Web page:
Think of a NASCAR garage when doing 5S. It is spotless. The reason, so any drip from the car can be seen immediately and the problem can be addressed. You can’t go too far with organizing your work place.
5S is hard work. The hardest part is sustaining the work of the first 4S’s. Sustaining the work takes discipline. If the discipline is maintained the rewards of 5S can be great.
Good luck on your path to success with 5S.
A topic that comes up a lot here and around the blog sphere is around leadership and what it looks like in a lean environment. There are many great perspectives on leading in a lean organization.
Mark Graban has done a great job breaking down some of Dr. Deming’s view on how to lead a transformation and what the role of a manager of people should be. Dr. Deming’s teachings still ring true today. His thoughts and leadership are timeless.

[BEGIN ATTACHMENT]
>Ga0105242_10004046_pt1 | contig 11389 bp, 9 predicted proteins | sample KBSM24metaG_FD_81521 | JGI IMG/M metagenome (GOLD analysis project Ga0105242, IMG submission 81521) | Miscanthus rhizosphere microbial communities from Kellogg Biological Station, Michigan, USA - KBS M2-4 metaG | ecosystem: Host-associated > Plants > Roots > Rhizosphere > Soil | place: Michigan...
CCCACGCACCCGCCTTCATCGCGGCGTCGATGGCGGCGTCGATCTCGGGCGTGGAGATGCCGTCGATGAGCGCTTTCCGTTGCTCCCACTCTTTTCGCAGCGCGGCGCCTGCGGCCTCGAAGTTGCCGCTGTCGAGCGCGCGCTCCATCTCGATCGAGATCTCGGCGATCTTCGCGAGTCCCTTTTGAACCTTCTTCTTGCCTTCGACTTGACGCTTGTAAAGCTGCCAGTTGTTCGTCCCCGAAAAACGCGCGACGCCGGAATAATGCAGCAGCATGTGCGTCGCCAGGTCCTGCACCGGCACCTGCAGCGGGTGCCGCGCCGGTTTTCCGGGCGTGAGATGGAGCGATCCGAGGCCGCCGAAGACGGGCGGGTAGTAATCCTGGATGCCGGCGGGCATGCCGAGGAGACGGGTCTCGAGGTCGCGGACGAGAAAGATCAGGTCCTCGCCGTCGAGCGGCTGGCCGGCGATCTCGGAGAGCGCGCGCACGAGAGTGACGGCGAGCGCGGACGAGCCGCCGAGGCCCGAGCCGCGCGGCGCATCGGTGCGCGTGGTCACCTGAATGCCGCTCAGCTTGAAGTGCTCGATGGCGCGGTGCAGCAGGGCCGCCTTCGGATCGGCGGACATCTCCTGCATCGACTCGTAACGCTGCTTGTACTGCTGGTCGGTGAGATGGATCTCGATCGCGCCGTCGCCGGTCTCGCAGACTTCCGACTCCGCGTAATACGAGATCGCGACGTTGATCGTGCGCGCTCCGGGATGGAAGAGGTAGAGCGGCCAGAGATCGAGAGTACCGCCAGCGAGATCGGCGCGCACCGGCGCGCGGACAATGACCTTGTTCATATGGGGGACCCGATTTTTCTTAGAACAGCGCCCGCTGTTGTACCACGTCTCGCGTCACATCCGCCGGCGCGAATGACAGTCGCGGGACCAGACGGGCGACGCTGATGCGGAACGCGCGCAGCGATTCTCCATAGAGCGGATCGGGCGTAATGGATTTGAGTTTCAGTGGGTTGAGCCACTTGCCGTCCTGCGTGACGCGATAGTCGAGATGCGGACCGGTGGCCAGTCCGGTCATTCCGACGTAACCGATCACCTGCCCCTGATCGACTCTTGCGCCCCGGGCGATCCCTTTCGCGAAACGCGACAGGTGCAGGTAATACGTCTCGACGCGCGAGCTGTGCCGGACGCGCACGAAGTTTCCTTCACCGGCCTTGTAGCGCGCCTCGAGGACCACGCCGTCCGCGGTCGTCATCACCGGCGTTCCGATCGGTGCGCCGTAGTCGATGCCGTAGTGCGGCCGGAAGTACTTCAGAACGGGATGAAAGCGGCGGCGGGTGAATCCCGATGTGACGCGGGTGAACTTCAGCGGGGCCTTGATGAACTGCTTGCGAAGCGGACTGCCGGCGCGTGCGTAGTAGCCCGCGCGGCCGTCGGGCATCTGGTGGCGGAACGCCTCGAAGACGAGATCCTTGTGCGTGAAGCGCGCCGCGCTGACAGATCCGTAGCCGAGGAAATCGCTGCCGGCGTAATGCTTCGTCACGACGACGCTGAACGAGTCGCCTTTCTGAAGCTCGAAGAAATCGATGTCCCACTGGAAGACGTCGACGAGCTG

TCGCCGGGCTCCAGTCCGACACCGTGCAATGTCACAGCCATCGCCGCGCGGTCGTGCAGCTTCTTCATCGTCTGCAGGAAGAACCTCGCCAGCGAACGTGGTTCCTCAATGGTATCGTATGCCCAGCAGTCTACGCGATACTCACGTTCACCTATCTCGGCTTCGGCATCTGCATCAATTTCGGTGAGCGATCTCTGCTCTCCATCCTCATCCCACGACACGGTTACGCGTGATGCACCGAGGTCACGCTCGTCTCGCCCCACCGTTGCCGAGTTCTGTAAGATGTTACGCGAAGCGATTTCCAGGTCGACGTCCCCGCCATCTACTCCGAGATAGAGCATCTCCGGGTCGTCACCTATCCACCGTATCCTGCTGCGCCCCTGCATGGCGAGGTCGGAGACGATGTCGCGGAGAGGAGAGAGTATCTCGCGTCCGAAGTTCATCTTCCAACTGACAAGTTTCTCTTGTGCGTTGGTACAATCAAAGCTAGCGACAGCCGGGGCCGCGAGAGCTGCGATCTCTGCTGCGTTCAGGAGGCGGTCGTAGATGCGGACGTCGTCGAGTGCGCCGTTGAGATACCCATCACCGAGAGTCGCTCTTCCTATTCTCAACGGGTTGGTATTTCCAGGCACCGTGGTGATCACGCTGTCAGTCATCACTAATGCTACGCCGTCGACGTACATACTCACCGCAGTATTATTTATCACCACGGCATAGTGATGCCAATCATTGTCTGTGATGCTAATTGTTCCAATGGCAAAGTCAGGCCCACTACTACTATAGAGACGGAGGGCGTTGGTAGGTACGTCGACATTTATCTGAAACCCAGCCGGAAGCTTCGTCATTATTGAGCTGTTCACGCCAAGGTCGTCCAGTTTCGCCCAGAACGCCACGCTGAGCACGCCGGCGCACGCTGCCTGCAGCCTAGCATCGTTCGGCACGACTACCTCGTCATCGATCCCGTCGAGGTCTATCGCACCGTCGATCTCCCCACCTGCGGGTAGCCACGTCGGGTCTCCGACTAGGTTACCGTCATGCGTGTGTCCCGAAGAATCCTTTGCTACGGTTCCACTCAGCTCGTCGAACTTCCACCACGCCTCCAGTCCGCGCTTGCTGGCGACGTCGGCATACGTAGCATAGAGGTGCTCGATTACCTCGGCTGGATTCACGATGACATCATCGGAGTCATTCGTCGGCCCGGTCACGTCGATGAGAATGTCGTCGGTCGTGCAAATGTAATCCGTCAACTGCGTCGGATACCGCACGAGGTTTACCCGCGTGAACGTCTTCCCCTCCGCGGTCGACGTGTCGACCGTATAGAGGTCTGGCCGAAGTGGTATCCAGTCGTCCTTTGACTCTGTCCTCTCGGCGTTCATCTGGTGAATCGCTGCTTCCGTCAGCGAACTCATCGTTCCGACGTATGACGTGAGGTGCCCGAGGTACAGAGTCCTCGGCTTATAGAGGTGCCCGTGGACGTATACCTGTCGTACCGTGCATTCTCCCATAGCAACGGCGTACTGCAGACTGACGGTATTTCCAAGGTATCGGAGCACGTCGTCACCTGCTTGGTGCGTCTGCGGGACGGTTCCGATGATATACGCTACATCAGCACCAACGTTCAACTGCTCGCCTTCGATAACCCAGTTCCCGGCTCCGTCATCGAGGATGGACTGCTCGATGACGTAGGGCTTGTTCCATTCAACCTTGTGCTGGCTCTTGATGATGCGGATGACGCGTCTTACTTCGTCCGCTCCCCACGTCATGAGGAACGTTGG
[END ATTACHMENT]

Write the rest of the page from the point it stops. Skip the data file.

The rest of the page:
Mark also took some great notes from Art Byrne’s speech at the AME Spring Conference. Art spoke about why and how to do lean, but the most interesting part was Art’s thoughts on management principles. It is another great blog post summary of leadership.
Jamie Flinchbaugh wrote a great blog about the difference between tension and stress. Jamie explains a leader’s role in creating tension. Knowing you are not where you are supposed to be but understanding the gap and developing a plan to close it. Jamie does a great job of explaining how stress is not a good thing but tension is very healthy.
Steve Roesler explains how effective coaching as a leader leads to commitment from the employees. Steve’s ‘what it takes’ and ’3 to-dos’ is very insightful.
And awhile back Mark Welch wrote a great guest blog for Beyond Lean about being a Servant Leader. He looks at how Jesus was a servant leader and what we can learn from it for a lean organization.